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John Nash, winner of the Nobel prize in economics and the subject of the movie "A Beautiful Mind," was killed with his wife Saturday in a car crash in New Jersey, according to state police.
Nash and his wife, Alicia, were traveling in a taxi on the New Jersey Turnpike in Middlesex County when it hit a guardrail, killing both at the scene, New Jersey State Police Sgt. Gregory Williams said Sunday morning.
The cab driver and a person in another car involved in the crash were brought to a nearby hospital with non-life threatening injuries, Williams said.
Actor Russell Crowe, who played Nash in the movie based on the 1998 biography, tweeted Sunday morning, "Stunned ... my heart goes out to John & Alicia & family. An amazing partnership. Beautiful minds, beautiful hearts."
Nash earned his Ph.D from Princeton University in 1950, and "the impact of his 27 page dissertation on the fields of mathematics and economics was tremendous," according to the school. Nash later returned to work for the university.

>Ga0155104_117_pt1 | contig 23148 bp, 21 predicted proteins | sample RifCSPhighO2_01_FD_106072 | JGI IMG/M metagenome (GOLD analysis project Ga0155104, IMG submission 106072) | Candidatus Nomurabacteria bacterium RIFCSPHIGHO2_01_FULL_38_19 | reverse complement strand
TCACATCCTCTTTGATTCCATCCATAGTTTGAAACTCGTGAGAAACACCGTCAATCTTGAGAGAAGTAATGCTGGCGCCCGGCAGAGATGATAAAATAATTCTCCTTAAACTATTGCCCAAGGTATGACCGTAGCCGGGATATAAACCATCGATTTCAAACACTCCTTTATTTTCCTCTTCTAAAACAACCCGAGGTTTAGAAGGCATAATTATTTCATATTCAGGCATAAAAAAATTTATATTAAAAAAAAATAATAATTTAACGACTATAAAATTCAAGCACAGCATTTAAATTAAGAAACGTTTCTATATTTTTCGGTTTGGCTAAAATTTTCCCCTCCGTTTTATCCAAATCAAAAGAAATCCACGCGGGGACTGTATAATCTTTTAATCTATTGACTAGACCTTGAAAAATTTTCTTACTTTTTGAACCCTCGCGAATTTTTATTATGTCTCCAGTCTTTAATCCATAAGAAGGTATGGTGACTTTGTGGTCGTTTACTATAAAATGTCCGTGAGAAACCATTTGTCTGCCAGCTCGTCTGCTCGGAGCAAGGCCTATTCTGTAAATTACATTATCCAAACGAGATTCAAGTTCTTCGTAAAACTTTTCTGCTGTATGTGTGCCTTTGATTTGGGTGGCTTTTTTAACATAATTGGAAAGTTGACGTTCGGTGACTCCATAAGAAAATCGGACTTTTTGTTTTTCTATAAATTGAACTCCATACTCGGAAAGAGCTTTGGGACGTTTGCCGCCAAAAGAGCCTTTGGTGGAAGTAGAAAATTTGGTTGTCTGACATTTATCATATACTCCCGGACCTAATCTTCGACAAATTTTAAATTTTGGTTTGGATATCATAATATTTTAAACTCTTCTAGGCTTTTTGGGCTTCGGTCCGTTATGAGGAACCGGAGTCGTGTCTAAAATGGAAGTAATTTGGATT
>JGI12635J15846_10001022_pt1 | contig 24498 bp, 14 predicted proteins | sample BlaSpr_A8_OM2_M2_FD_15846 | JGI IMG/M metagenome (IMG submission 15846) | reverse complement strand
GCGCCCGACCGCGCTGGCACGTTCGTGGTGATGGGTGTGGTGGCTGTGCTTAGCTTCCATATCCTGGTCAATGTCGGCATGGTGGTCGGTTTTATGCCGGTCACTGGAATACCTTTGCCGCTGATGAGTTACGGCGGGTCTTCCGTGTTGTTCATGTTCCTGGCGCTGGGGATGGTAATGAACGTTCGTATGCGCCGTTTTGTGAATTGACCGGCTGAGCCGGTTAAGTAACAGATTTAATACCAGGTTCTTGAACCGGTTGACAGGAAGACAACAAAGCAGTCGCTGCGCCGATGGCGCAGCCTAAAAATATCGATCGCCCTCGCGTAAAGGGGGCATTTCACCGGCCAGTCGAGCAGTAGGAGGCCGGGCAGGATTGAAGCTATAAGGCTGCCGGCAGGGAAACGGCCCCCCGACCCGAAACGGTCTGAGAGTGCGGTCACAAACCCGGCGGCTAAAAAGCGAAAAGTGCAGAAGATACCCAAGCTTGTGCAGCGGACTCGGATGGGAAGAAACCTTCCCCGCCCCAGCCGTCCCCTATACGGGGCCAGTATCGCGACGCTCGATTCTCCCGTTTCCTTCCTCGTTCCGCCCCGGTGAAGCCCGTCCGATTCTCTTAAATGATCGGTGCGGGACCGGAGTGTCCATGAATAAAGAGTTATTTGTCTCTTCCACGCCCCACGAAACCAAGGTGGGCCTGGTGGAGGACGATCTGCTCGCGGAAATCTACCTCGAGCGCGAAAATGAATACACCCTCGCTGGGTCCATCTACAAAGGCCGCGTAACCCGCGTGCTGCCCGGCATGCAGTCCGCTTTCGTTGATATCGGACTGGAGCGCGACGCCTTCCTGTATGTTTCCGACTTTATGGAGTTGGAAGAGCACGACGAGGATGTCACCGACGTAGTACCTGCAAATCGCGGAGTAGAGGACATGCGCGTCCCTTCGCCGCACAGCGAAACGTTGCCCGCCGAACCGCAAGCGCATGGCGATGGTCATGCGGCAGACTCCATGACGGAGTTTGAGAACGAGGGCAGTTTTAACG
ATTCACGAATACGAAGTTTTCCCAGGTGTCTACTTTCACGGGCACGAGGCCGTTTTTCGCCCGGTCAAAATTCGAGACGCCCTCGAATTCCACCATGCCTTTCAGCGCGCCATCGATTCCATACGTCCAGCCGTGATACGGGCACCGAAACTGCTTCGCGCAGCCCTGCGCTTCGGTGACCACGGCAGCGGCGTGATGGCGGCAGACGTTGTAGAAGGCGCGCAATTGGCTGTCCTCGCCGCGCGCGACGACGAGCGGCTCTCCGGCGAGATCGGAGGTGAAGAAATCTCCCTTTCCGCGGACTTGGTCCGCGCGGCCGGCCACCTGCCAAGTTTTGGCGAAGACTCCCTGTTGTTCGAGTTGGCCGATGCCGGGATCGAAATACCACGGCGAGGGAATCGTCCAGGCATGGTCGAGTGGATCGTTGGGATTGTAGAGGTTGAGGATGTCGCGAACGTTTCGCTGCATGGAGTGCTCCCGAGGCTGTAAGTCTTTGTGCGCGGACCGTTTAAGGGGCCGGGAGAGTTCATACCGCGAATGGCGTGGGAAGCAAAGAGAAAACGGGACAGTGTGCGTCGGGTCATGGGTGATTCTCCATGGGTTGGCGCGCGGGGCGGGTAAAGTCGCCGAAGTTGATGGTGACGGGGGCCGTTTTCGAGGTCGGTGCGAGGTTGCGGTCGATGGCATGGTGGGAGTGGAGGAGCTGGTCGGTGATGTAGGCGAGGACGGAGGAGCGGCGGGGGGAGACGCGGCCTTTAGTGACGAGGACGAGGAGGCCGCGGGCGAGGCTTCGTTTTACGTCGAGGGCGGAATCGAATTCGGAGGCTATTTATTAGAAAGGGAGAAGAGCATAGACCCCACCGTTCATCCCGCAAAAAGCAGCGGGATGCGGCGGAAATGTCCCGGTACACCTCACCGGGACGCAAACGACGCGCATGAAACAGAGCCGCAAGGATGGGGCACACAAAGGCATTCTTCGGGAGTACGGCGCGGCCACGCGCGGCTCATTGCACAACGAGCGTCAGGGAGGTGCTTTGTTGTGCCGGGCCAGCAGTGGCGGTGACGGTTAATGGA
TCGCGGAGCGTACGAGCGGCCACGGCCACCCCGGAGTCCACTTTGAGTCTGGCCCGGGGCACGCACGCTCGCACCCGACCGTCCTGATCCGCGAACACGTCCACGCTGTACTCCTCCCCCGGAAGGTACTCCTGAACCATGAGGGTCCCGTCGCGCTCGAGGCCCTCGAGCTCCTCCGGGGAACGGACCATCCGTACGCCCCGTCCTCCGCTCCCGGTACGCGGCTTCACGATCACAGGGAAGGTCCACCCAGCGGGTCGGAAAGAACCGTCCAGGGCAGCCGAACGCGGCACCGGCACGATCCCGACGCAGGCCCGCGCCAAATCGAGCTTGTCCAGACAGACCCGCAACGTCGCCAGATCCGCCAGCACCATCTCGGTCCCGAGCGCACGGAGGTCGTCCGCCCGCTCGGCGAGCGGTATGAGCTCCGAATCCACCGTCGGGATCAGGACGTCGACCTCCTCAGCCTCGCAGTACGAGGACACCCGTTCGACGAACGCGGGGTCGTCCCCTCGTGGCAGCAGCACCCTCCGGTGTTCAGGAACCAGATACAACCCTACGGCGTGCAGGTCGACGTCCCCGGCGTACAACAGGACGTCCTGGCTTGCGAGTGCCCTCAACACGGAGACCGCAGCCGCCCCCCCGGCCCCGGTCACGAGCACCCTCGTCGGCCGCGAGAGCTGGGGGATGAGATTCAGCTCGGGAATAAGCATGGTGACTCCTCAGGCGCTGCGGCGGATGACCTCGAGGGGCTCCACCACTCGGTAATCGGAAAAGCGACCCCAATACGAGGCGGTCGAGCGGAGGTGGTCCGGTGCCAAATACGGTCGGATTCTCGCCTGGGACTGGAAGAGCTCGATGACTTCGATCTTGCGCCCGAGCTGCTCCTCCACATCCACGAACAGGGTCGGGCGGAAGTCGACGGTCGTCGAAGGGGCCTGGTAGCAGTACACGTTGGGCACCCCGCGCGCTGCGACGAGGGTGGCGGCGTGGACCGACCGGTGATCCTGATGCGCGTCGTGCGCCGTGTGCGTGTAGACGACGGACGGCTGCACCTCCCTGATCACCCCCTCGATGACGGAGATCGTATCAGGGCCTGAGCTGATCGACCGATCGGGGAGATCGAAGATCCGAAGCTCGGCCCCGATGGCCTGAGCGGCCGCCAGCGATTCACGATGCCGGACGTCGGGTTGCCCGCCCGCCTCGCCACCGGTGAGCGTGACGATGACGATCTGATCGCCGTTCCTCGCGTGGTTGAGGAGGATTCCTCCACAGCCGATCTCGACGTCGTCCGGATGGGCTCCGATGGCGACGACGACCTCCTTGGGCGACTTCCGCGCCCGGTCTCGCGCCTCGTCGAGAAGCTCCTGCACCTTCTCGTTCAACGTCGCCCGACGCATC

"John's remarkable achievements inspired generations of mathematicians, economists and scientists who were influenced by his brilliant, groundbreaking work in game theory," said Princeton's president Christopher L. Eisgruber Sunday.
Nash, 86, married Alicia Lopez-Harrison de Lardé in 1957, but two years later, while she was pregnant, he was afflicted with "mental disturbances," according to a short autobiography on the Nobel Prize website. Their son, John Charles Martin Nash, was born shortly after Nash was admitted to the hospital for schizophrenia treatment.
After a time in the hospital, Nash wrote he reverted to "thinking of myself as a human of more conventional circumstances and return to mathematical research." He was awarded the Nobel Economics Prize for his research in game theory in 1994.
He and his wife had divorced in 1963, but stayed close and were remarried in 2001, according to his biography.
Nash and his wife had recently traveled back from Norway, where he received the 2015 Abel Prize, awarded to outstanding mathematicians, Tuesday from Norway’s King Harald V.
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— Elisha Fieldstadt